In said case the Court of First Instance of Laguna (Judge Vicente del Rosario presiding) rendered judgment in favor of the defendant on September 19, 1942, of which the plaintiff received notice on October 10. The plaintiff filed a notice of appeal on October 23, the record on appeal on November 2, and the appeal bond on November 10, 1942, after a pro forma motion for new trial filed by him on October 17 had been denied by the court on the same date and notice of the denying order had been received by him on October 22. Counsel for the defendant moved to dismiss the appeal and opposed the approval of the record on appeal on the ground that the appeal bond was not presented within thirty days after the appellant was notified of the decision appealed from. The court (Judge Claudio Sandoval presiding) denied the motion to dismiss and overruled the opposition to the approval of the record on appeal on the theory that the filing of the pro forma motion for new trial suspended the running of the thirty-day period provided for the perfection of the appeal by section 3 of Rule 41. Counsel for the appellee reiterated his motion for dismissal in the Court of Appeals, but the First Division of that Court likewise denied his motion upon a different ground, which is synthesized in its conclusion that "the ends of justice would be better subserved if we allow the present appeal to take its due course, considering that the bond was filed only one day late." The Court of Appeals noted that the appellant "must have been of the honest opinion, although erroneously, that his motion, which was not a motion to set aside, interrupted the period for filing his appeal bond." It also cited our decision in Bustamente v. Tirona, G. R. No. 48813, 1 Off. Gaz., 875, wherein among other things we said: "The petitioner having admittedly tendered his record on appeal after the lapse of the thirty-day reglementary period, it was not mandatory but, if at all purely discretionary in the respondent judge to approve or disapprove it in the interest of justice."cralaw virtua1aw library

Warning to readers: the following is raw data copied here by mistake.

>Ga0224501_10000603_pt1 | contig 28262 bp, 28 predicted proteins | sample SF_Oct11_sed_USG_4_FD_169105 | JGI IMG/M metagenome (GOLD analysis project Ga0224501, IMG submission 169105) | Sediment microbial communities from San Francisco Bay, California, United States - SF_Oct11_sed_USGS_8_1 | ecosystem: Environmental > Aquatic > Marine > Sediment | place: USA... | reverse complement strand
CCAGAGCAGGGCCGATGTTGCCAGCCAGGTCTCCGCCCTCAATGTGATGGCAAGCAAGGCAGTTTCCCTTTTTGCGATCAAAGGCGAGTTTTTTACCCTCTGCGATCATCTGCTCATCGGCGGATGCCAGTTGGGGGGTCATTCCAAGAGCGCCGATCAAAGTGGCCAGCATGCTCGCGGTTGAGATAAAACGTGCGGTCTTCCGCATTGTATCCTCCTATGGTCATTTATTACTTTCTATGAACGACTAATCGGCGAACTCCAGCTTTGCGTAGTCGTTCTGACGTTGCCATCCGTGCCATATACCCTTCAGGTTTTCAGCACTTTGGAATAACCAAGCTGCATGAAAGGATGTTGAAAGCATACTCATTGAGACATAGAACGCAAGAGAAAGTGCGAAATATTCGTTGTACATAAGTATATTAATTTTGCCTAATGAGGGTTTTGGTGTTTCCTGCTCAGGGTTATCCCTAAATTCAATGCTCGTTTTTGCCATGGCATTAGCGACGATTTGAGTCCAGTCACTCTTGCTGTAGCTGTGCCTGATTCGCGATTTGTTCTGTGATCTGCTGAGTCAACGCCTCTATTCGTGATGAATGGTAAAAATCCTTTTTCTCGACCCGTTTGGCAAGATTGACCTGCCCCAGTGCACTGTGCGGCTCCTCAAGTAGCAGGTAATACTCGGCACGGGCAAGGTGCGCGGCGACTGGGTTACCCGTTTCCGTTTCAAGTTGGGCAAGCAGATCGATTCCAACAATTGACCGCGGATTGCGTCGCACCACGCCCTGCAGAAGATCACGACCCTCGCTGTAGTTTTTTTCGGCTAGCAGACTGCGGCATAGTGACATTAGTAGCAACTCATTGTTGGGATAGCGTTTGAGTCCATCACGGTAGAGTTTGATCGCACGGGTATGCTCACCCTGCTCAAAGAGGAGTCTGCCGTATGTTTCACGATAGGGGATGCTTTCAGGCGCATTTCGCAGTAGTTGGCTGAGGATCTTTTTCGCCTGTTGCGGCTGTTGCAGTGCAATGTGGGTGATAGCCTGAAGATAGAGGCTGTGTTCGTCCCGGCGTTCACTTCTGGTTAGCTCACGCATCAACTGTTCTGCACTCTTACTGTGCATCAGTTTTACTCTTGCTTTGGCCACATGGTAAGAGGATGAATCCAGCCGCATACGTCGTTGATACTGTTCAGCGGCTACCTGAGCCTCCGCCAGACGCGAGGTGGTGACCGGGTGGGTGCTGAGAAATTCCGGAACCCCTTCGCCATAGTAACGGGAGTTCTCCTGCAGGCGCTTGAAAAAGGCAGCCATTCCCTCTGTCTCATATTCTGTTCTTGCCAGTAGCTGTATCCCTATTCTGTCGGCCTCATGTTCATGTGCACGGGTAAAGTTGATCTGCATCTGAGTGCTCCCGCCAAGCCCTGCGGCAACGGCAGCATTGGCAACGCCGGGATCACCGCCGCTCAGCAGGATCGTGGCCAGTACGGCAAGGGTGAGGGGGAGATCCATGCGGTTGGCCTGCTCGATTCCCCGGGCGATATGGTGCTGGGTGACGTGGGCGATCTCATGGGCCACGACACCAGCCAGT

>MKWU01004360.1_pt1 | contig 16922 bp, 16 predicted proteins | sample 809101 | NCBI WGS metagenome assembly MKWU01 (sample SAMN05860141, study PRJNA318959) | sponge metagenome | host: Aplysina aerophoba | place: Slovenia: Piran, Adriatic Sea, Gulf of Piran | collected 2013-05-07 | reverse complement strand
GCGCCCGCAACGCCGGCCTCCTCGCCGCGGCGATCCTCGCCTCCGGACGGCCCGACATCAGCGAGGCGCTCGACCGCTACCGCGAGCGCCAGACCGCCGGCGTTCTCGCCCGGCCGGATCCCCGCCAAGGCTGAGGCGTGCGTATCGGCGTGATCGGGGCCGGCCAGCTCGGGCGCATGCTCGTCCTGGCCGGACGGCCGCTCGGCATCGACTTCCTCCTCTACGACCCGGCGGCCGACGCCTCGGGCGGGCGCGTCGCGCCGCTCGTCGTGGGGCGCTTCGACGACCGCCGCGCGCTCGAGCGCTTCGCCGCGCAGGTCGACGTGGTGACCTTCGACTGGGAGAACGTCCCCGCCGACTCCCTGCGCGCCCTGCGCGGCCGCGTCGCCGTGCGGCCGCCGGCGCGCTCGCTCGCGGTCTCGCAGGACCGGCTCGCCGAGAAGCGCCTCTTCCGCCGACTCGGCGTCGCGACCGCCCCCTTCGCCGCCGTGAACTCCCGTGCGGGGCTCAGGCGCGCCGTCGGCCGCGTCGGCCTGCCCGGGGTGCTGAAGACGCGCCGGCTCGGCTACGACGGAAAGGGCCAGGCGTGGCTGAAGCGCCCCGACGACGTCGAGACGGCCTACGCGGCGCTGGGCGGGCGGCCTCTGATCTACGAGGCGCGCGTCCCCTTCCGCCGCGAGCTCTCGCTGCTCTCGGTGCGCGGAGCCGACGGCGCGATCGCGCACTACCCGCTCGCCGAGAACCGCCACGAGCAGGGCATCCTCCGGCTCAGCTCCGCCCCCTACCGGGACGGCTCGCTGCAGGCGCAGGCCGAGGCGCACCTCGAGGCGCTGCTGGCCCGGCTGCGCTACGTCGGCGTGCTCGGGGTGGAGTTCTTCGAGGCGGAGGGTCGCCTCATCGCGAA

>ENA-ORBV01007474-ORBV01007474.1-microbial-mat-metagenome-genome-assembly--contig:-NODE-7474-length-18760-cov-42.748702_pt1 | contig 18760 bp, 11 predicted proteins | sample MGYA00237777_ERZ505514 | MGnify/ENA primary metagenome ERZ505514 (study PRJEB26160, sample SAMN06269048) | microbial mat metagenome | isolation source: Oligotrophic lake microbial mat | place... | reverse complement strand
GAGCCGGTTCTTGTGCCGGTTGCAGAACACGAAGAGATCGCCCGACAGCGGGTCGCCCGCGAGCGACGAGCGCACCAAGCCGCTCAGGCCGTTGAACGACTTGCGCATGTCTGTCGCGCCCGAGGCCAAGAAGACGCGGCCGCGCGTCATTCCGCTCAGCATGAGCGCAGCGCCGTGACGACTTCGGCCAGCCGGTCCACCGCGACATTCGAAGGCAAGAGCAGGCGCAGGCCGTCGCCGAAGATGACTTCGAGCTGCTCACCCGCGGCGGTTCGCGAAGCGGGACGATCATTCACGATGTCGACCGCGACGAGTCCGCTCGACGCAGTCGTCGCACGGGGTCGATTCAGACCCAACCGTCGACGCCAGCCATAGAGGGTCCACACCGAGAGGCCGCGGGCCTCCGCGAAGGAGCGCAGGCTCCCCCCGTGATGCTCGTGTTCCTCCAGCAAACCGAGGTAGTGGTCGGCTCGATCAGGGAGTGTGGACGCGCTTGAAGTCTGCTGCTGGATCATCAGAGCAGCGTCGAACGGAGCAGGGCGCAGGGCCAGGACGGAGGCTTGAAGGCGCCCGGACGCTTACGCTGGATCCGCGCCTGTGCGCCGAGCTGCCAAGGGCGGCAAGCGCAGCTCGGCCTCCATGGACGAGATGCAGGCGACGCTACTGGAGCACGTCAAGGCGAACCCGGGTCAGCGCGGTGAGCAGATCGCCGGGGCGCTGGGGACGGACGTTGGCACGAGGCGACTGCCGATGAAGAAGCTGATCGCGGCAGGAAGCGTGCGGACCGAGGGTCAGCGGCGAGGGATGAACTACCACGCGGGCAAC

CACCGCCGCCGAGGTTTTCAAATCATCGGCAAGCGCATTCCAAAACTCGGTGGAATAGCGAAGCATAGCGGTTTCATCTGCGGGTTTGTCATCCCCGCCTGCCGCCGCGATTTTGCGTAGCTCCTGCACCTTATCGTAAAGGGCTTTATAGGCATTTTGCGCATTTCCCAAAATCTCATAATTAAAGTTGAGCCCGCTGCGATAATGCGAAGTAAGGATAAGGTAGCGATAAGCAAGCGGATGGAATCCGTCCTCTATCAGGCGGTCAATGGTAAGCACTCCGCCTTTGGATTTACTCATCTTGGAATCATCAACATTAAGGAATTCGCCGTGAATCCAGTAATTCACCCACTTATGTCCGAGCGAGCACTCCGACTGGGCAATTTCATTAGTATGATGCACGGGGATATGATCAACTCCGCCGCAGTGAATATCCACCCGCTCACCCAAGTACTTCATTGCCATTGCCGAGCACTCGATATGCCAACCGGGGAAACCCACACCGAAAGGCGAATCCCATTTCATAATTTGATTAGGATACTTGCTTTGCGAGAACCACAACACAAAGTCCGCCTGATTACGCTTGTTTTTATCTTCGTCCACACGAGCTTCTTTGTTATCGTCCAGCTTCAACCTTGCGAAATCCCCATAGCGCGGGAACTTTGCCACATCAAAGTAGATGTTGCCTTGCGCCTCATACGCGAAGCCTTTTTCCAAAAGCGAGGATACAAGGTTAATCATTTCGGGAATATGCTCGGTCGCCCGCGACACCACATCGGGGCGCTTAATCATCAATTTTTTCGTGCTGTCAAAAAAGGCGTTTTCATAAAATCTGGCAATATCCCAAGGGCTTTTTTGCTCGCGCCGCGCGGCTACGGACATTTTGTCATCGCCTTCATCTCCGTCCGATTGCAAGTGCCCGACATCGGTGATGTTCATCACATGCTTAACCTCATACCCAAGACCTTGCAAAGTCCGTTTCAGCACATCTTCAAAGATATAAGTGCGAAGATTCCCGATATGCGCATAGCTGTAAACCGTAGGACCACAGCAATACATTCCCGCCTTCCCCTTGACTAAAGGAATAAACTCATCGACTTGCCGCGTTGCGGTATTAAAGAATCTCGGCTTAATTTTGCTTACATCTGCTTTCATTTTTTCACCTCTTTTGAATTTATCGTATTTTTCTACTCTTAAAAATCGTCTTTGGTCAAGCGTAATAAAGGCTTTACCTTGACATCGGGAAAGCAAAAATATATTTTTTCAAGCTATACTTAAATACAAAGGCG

First. The Court of Appeals assumed, rightly, that under the new Rules of Court the filing of a pro forma motion for new trial does not suspend the running of the period for perfecting an appeal. We have so decided in the case of Valdez v. Jugo, G. R. No. 48859 (Nov. 28, 1942), wherein we said:jgc:chanrobles.com.ph

"Petitioner maintains that, since the 30-day period within which to perfect his appeal was interrupted by his motion for new trial and since he received notice of the denial of said motion only on August 14, 1942, his record on appeal filed on September 1, 1942, is not out of time. This contention rests on an erroneous premise. Petitioner’s motion for new trial did not and could not interrupt the period for appeal, it having failed to state in detail as required by the rules, the reasons in support of the grounds alleged therein.

x       x       x


"Under the former Code of Civil Procedure, the appellate court could have no jurisdiction to examine the evidence unless appellant had filed a motion for new trial on the ground of mistake of fact and had excepted in due time to the Order denying the motion. (Act No 190, sec. 497, No. 2). A motion for new trial founded upon mistake of fact was accordingly filed pro forma, as an antecedent to an appeal, and was not required to set forth specifically the reasons in support of said ground. (Crisostomo v. Viri and Trillana, 53 Phil., 446.) This was found by this Court to be a useless technicality conducive to unnecessary delay in the proceedings and was thus expressly abolished by Rule 48, section 19, which provides that:jgc:chanrobles.com.ph